Modern Object Pascal guide

Link to Quick Modern Object Pascal for Programmers

Michalis Kamburelis and contributors: Maciej Izak

There are many books and resources about Pascal out there, but too many of them talk about the old Pascal, without classes, units or generics.

So I wrote this quick introduction to what I call modern Object Pascal. Most of the programmers using it don’t really call it “modern Object Pascal”, we just call it “our Pascal”. But when introducing the language, I feel it’s important to emphasize that it’s a modern, object-oriented language. It evolved a lot since the old (Turbo) Pascal that many people learned in schools long time ago. Feature-wise, it’s quite similar to C++ or Java or C#.

  • It has all the modern features you expect — classes, units, interfaces, generics…
  • It’s compiled to a fast, native code,
  • It’s very type safe,
  • High-level but can also be low-level if you need it to be.

It also has excellent, portable and open-source compiler called the Free Pascal Compiler, . And an accompanying IDE (editor, debugger, a library of visual components, form designer) called Lazarus . Myself, I’m the creator of Castle Game Engine, , which is a cool portable 3D and 2D game engine using this language to create games on many platforms (Windows, Linux, MacOSX, Android, iOS, web plugin).

This introduction is mostly directed at programmers who already have experience in other languages. We will not cover here the meanings of some universal concepts, like “what is a class”, we’ll only show how to do them in Pascal.

See here!

OberonStation, not so good

Victor Yurkovsky aka ENSO developed an FPGA based board, called OberonStation, in cooperation with Paul Reed, which is supposed to run Project Oberon. It does work but in a very mediocre and unreliable way. And Victor gives no warranty or  aftersales service nor  a real refund.

oberon station damaged

See the damaged connector in the left top.

My advice: do not buy it and work with the excellent and free emulators!

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Oberon Linux Revival

OLR is the Oberon System with Gadgets running natively on the Linux Kernel of X86, MIPS and ARM processors. It is a consolidation effort to make a single distribution from Linux Native Oberon, ARM Linux Oberon and MIPS Linux Oberon.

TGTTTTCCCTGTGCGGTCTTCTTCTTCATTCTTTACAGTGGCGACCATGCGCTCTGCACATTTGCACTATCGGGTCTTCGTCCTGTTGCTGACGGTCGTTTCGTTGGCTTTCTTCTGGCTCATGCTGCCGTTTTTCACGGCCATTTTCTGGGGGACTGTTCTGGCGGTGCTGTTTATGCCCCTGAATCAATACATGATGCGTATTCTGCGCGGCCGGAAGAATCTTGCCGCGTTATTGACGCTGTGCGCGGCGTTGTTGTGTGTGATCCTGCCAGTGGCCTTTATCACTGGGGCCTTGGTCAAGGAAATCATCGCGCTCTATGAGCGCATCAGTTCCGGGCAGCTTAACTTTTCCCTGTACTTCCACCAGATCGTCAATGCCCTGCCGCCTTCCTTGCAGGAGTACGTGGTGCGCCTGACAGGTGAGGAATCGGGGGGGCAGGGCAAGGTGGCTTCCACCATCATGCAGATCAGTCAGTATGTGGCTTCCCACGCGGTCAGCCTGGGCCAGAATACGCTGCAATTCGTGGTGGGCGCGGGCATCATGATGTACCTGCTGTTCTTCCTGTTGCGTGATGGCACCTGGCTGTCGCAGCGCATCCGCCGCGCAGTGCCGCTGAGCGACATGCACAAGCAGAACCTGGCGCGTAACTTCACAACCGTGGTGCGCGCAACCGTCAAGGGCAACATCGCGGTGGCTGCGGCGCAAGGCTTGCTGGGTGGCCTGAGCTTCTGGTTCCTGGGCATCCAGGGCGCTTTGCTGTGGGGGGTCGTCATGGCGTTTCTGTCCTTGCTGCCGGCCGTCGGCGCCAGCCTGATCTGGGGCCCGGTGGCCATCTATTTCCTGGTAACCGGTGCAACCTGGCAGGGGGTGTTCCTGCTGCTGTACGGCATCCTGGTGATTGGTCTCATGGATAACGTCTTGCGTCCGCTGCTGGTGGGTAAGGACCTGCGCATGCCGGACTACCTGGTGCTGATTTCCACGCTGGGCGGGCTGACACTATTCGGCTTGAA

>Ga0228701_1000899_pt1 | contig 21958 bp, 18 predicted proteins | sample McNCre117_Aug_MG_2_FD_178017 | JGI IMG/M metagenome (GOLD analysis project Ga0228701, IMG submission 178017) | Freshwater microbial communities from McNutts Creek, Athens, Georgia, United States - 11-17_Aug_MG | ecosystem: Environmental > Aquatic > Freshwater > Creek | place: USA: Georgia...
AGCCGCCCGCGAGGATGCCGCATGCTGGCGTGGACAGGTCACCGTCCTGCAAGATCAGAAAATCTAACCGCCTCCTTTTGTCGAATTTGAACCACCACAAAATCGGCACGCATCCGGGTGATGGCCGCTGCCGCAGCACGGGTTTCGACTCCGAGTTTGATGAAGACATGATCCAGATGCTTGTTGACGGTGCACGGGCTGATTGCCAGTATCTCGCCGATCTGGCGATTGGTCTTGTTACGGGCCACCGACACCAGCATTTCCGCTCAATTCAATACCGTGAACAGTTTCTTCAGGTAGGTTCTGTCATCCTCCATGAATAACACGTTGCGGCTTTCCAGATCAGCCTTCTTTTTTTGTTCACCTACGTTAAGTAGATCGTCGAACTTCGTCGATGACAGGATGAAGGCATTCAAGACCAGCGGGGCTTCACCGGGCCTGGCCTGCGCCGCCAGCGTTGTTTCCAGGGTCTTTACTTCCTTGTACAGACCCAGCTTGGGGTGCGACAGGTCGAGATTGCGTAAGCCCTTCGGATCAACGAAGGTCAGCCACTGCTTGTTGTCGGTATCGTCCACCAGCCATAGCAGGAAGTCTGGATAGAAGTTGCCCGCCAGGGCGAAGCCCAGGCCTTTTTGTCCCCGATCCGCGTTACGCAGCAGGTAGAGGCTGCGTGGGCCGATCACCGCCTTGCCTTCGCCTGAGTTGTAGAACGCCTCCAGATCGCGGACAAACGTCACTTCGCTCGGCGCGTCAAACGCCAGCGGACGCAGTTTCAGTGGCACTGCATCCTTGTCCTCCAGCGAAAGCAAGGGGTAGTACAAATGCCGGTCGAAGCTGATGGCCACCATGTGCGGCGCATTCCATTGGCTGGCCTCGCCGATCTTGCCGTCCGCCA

Basis of the system is the latest Alpha of PC Native Oberon of ETH Zürich. Main changes are the filesystem which is not based on OFS any more and a more direct display system. Object/symbol files are in olr/x86/ , olr/mips/ and olr/arm/ for X86, MIPS and ARM

Oxford Oberon CompilerA fairly portable compiler, runs on Windows/Ubuntu, Debian and Debian derivatives, OS X, Raspberry Pi. It uses the Objective Caml runtime, but is statically linked. A, checklist for Oberon-07 features/compatibility is available for tracking future planned support of Oberon-07.

Vishap Oberon CompilerA new, well maintained, and natively both 32-bit and 64-bit Oberon-2 compiler, which is highly portable. Runs on Linux x86/AMD64/ARM 4-7 including Raspberry Pi/OS X; FreeBSD). Untested on Windows. Voc also includes a simple Oberon-07 compiler. The compiler uses static linking, but a dynamic run-time has been discussed as a future possibility. The author also has a proprietary compiler he worked on at ETH, but which is not publically available.

Someday I want to try this out!



Delphi, Greece, visited in 1978. The temple where the oracle was located.

Delphi is an integrated development environment (IDE) for console, desktop graphical, web, and mobile applications.[1]

Delphi’s compilers use their own Object Pascal dialect of Pascal and generate native code for several platforms: Windows NT (IA-32 and x64), OS X (IA-32 only), iOS and Android.

Delphi was originally developed by Borland as a rapid application development tool for Windows, and as the successor of Borland Pascal. Delphi and its C++ counterpart, C++Builder, shared many core components, notably the IDE and the Visual Component Library (VCL), but remained separate until the release of RAD Studio 2007. RAD Studio is a shared host for Delphi, C++Builder, and others.

In 2006, Borland’s developer tools section were transferred to a wholly owned subsidiary known as CodeGear, which was sold to Embarcadero Technologies in 2008.

I have followed the Delphi upgrades up till Delphi 7, aimed at Windows XP. The price became too high after that version. It still runs (with some help) on current Windows versions.